At the end of the session, Dr. Persons taught Lisa a bit about how cognitions contribute to her problem, and they developed some tentative ideas about core cognitions contributing to Lisa's public speaking anxiety ("I can't handle demanding interpersonal situations, especially speaking situations," and "I'll mishandle the situation and be humiliated and rejected"). Dr. Persons also explained the importance of relaxation training and gave Lisa a relaxation tape, asking her to listen to it several times during the coming week and to read some more of the book.
Session 3: Dr. Persons began the session by asking Lisa about how her week went, how her homework went, and what her agenda for the session was. Lisa reported that she had listened to the tape and done some more reading; she had no agenda for the session. Dr. Persons suggested that the session be spent developing a hierarchy of feared speaking situations, and Lisa agreed to that. As a homework assignment, she agreed to tackle one of the lower items on the hierarchy, rated as "20" on her scale of 100, which was to chat informally with colleagues before each regular business meeting during the week, speaking for at least 2 minutes each time.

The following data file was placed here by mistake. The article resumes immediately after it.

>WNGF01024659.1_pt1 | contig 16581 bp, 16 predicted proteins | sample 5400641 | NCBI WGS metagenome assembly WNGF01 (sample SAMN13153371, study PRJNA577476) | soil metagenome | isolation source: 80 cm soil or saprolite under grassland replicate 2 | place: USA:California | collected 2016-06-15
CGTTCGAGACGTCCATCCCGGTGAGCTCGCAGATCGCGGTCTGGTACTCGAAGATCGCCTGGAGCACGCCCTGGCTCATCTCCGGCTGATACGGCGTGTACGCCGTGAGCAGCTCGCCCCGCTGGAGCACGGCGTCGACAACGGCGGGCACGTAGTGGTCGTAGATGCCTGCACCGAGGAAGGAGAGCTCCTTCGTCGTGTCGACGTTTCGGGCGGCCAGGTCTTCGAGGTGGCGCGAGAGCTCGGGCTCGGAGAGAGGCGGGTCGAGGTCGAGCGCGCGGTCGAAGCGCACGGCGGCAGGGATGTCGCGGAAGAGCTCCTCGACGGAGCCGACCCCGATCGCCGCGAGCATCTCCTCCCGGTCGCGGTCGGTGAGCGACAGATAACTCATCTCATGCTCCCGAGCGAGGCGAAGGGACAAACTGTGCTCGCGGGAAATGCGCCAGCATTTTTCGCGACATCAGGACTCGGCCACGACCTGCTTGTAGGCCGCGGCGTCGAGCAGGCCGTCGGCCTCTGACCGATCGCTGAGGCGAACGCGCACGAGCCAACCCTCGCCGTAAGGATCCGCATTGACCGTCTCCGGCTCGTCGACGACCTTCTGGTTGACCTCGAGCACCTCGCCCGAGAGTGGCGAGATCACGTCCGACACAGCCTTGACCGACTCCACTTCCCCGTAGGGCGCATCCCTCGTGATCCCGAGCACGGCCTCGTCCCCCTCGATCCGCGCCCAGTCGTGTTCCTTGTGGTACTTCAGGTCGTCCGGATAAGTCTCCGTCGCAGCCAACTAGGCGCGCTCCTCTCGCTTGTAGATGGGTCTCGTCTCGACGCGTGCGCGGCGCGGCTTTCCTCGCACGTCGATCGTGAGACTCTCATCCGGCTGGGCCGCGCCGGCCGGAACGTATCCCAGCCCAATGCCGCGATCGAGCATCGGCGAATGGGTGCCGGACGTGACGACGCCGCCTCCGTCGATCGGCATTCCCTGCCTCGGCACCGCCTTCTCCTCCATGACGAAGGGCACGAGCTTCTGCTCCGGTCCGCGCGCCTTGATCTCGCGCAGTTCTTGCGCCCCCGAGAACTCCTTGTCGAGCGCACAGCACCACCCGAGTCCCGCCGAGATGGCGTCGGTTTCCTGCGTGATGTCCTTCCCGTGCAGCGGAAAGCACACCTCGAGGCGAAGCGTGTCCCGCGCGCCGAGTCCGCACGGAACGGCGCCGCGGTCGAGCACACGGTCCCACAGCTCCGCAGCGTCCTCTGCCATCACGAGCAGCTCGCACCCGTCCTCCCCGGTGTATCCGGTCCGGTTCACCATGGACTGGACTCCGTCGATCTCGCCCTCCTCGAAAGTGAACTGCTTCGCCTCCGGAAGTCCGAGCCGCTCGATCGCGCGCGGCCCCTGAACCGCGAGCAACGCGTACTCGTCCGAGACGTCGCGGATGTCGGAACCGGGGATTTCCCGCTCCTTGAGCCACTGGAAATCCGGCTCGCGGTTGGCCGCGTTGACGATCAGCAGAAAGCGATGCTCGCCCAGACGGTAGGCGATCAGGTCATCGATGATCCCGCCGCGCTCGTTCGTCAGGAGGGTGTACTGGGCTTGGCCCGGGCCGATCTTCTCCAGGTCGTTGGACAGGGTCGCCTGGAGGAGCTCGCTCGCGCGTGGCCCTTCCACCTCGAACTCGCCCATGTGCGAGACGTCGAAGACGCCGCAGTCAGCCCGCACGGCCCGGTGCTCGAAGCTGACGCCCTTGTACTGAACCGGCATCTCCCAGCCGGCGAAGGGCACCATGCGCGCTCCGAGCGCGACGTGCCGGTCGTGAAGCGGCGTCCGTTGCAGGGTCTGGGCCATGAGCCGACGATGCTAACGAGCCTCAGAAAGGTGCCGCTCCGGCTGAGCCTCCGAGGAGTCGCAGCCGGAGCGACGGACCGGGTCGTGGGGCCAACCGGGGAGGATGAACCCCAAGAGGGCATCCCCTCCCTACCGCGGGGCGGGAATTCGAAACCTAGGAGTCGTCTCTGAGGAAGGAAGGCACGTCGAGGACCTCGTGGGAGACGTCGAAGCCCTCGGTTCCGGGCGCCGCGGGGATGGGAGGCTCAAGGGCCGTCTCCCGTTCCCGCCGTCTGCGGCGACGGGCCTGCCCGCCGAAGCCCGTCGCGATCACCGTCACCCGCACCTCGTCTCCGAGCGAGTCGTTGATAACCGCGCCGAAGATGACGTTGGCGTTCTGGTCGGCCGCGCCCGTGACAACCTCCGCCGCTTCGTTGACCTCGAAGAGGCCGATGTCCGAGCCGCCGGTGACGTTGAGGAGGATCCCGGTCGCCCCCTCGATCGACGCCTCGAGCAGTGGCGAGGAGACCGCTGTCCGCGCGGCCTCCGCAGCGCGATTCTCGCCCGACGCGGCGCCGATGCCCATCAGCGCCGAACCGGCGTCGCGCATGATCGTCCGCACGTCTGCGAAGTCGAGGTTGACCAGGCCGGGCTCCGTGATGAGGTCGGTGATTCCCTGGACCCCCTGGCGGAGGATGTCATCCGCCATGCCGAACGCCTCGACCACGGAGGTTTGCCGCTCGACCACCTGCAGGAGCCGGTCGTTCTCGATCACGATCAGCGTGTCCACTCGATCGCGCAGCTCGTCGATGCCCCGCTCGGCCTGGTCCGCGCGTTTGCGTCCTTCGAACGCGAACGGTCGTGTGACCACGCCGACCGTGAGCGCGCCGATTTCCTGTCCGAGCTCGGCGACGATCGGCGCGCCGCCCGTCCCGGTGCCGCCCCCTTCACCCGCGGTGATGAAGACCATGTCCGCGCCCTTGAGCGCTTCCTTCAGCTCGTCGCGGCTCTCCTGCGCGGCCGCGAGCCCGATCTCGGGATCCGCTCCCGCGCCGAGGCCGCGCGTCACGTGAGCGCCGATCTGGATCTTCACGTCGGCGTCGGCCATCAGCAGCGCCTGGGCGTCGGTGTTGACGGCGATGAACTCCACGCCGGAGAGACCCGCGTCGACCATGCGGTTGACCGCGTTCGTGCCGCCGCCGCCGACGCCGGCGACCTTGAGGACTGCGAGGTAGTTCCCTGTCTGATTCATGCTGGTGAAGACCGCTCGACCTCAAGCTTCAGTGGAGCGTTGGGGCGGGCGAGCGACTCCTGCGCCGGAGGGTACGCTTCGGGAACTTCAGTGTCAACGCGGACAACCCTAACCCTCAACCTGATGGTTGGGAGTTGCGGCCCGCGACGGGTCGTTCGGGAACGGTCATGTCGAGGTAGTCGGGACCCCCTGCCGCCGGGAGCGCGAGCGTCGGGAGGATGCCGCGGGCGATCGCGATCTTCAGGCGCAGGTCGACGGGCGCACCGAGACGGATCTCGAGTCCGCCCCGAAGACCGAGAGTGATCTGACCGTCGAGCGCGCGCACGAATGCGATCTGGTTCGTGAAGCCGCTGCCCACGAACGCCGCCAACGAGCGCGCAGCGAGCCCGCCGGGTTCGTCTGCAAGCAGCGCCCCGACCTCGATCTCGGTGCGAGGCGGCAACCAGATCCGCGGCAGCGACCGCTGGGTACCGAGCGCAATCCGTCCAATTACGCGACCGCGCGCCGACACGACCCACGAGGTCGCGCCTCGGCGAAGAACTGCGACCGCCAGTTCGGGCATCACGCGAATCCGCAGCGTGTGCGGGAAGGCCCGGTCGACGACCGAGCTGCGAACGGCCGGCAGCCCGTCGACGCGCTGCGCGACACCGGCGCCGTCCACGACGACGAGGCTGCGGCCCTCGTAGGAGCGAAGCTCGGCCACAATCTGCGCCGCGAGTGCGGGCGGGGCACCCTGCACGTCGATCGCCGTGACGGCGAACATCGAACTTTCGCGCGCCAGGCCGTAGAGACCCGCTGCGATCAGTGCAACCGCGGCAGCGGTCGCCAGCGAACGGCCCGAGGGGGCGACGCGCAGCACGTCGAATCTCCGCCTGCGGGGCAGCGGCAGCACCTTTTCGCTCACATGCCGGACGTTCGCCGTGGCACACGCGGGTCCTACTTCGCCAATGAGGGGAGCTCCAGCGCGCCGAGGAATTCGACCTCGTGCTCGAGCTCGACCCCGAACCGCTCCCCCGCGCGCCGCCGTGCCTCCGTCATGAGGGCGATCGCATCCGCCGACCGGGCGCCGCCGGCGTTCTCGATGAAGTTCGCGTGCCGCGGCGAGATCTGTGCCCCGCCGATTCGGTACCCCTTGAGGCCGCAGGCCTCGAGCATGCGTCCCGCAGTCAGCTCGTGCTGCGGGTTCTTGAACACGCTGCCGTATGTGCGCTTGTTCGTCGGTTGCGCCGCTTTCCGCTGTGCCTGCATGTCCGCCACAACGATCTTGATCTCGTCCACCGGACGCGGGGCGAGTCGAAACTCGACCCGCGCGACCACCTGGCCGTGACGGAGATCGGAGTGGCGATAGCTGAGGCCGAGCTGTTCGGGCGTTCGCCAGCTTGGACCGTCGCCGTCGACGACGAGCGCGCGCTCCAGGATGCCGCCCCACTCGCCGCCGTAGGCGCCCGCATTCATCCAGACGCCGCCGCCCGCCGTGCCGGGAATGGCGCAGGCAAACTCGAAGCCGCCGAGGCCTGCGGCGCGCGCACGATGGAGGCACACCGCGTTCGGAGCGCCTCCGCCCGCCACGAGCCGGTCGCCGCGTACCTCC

Session 4: to be viewed.